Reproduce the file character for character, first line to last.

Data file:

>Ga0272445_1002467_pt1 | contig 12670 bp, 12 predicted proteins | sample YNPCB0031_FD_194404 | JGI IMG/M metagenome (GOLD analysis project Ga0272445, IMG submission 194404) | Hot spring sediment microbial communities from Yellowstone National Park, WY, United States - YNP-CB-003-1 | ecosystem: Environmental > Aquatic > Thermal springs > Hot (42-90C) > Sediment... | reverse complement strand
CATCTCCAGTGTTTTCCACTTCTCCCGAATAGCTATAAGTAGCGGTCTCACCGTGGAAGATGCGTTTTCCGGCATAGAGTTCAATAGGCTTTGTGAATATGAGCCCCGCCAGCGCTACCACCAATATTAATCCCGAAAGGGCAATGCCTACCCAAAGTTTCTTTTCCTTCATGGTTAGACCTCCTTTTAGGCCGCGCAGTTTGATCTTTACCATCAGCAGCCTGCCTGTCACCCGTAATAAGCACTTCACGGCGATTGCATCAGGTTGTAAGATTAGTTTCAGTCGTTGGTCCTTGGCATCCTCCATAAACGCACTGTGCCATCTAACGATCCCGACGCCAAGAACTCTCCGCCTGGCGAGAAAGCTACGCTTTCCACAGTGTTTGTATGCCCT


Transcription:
>Ga0272445_1002467_pt1 | contig 12670 bp, 12 predicted proteins | sample YNPCB0031_FD_194404 | JGI IMG/M metagenome (GOLD analysis project Ga0272445, IMG submission 194404) | Hot spring sediment microbial communities from Yellowstone National Park, WY, United States - YNP-CB-003-1 | ecosystem: Environmental > Aquatic > Thermal springs > Hot (42-90C) > Sediment... | reverse complement strand
CATCTCCAGTGTTTTCCACTTCTCCCGAATAGCTATAAGTAGCGGTCTCACCGTGGAAGATGCGTTTTCCGGCATAGAGTTCAATAGGCTTTGTGAATATGAGCCCCGCCAGCGCTACCACCAATATTAATCCCGAAAGGGCAATGCCTACCCAAAGTTTCTTTTCCTTCATGGTTAGACCTCCTTTTAGGCCGCGCAGTTTGATCTTTACCATCAGCAGCCTGCCTGTCACCCGTAATAAGCACTTCACGGCGATTGCATCAGGTTGTAAGATTAGTTTCAGTCGTTGGTCCTTGGCATCCTCCATAAACGCACTGTGCCATCTAACGATCCCGACGCCAAGAACTCTCCGCCTGGCGAGAAAGCTACGCTTTCCACAGTGTTTGTATGCCCT